Influenza A Virus Host Shutoff Disables Antiviral Stress-Induced Translation Arrest

Denys A. Khaperskyy, Mohamed Emara, Benjamin P. Johnston, Paul Anderson, Todd F. Hatchette, Craig McCormick

Research output: Contribution to journalArticle

60 Citations (Scopus)

Abstract

Influenza A virus (IAV) polymerase complexes function in the nucleus of infected cells, generating mRNAs that bear 5′ caps and poly(A) tails, and which are exported to the cytoplasm and translated by host machinery. Host antiviral defences include mechanisms that detect the stress of virus infection and arrest cap-dependent mRNA translation, which normally results in the formation of cytoplasmic aggregates of translationally stalled mRNA-protein complexes known as stress granules (SGs). It remains unclear how IAV ensures preferential translation of viral gene products while evading stress-induced translation arrest. Here, we demonstrate that at early stages of infection both viral and host mRNAs are sensitive to drug-induced translation arrest and SG formation. By contrast, at later stages of infection, IAV becomes partially resistant to stress-induced translation arrest, thereby maintaining ongoing translation of viral gene products. To this end, the virus deploys multiple proteins that block stress-induced SG formation: 1) non-structural protein 1 (NS1) inactivates the antiviral double-stranded RNA (dsRNA)-activated kinase PKR, thereby preventing eIF2α phosphorylation and SG formation; 2) nucleoprotein (NP) inhibits SG formation without affecting eIF2α phosphorylation; 3) host-shutoff protein polymerase-acidic protein-X (PA-X) strongly inhibits SG formation concomitant with dramatic depletion of cytoplasmic poly(A) RNA and nuclear accumulation of poly(A)-binding protein. Recombinant viruses with disrupted PA-X host shutoff function fail to effectively inhibit stress-induced SG formation. The existence of three distinct mechanisms of IAV-mediated SG blockade reveals the magnitude of the threat of stress-induced translation arrest during viral replication.

Original languageEnglish
Article numbere1004217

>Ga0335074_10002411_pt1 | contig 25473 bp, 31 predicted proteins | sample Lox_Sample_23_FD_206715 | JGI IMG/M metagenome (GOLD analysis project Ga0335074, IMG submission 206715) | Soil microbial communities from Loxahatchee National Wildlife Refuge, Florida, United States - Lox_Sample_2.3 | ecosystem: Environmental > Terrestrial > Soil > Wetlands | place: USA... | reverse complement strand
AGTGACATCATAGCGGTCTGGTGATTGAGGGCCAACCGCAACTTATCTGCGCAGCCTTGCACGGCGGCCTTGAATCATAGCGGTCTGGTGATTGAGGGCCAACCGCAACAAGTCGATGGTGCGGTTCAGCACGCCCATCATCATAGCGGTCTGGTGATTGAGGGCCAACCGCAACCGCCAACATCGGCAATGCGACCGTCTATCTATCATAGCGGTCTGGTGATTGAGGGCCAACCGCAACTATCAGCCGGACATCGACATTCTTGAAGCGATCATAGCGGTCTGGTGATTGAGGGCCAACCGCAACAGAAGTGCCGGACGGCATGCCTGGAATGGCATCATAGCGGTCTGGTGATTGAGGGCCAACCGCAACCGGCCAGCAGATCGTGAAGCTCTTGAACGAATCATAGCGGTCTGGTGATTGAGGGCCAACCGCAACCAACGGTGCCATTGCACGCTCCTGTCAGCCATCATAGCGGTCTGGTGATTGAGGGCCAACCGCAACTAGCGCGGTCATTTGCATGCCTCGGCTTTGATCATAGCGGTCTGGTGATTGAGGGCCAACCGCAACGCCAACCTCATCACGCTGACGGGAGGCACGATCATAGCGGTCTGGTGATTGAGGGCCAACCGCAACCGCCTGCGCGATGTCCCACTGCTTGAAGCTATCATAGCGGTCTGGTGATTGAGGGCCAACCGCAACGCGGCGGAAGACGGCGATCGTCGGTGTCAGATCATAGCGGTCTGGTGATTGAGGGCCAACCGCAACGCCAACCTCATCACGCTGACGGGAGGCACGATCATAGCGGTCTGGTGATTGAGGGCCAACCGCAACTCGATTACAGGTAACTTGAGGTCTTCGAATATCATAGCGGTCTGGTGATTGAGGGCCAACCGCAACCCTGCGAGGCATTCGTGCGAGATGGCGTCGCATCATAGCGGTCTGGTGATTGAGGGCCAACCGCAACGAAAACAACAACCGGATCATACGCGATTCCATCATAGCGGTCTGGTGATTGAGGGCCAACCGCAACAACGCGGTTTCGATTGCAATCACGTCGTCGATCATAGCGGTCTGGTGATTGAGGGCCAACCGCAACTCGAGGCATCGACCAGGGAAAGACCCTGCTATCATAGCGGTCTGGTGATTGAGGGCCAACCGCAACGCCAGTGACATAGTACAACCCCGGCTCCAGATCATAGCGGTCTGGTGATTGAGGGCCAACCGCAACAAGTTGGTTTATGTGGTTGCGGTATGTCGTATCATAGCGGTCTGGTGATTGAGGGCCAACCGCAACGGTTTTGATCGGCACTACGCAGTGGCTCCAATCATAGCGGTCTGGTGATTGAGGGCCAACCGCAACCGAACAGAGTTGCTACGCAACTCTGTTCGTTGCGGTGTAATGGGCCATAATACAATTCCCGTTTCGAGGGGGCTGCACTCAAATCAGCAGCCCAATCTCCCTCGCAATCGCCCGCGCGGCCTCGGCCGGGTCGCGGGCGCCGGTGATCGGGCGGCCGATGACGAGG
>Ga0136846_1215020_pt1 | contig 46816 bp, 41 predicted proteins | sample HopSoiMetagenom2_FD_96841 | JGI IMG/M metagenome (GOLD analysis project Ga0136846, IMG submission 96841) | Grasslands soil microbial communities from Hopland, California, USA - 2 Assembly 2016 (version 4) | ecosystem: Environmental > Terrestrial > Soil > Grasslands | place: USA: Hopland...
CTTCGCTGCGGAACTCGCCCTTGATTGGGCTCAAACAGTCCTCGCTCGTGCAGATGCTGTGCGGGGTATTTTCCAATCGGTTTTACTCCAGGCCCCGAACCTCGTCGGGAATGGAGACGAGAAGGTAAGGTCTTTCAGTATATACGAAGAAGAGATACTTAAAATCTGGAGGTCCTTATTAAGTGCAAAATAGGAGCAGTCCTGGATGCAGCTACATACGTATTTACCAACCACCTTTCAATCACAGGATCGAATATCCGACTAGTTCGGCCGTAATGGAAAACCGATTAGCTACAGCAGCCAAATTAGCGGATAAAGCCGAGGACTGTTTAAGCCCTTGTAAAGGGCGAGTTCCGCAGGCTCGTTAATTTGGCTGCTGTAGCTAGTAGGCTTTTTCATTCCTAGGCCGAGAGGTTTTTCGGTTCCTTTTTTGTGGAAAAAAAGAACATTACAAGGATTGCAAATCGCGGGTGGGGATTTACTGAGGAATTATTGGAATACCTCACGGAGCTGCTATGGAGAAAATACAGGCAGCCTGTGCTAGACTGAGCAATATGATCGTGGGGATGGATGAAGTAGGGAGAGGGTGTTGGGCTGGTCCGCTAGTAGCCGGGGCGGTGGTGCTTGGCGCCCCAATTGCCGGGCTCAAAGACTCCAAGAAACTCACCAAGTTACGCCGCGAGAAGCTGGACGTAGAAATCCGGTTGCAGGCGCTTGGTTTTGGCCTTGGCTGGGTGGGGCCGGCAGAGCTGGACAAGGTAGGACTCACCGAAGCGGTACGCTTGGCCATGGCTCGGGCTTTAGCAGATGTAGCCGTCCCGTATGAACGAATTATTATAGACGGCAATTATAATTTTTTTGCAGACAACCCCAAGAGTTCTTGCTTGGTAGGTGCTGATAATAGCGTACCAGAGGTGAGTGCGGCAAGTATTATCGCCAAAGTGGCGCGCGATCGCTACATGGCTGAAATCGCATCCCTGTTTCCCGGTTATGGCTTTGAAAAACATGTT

JournalPLoS Pathogens
Volume10
Issue number7
DOIs
Publication statusPublished - 1 Jan 2014

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Influenza A virus
Antiviral Agents
Messenger RNA
Viral Proteins
Virus Diseases
Proteins
Poly(A)-Binding Proteins
Phosphorylation
Viruses
Nucleoproteins
Double-Stranded RNA
Protein Biosynthesis
Heat-Shock Proteins
Cell Nucleus
Cytoplasm
Phosphotransferases
Infection
Pharmaceutical Preparations

ASJC Scopus subject areas

  • Microbiology
  • Parasitology
  • Virology
  • Immunology
  • Genetics
  • Molecular Biology

Cite this

Khaperskyy, D. A., Emara, M., Johnston, B. P., Anderson, P., Hatchette, T. F., & McCormick, C. (2014). Influenza A Virus Host Shutoff Disables Antiviral Stress-Induced Translation Arrest. PLoS Pathogens, 10(7), [e1004217]. https://doi.org/10.1371/journal.ppat.1004217

Influenza A Virus Host Shutoff Disables Antiviral Stress-Induced Translation Arrest. / Khaperskyy, Denys A.; Emara, Mohamed; Johnston, Benjamin P.; Anderson, Paul; Hatchette, Todd F.; McCormick, Craig.

In: PLoS Pathogens, Vol. 10, No. 7, e1004217, 01.01.2014.

Research output: Contribution to journalArticle

Khaperskyy, DA, Emara, M, Johnston, BP, Anderson, P, Hatchette, TF & McCormick, C 2014, 'Influenza A Virus Host Shutoff Disables Antiviral Stress-Induced Translation Arrest', PLoS Pathogens, vol. 10, no. 7, e1004217. https://doi.org/10.1371/journal.ppat.1004217
Khaperskyy, Denys A. ; Emara, Mohamed ; Johnston, Benjamin P. ; Anderson, Paul ; Hatchette, Todd F. ; McCormick, Craig. / Influenza A Virus Host Shutoff Disables Antiviral Stress-Induced Translation Arrest. In: PLoS Pathogens. 2014 ; Vol. 10, No. 7.
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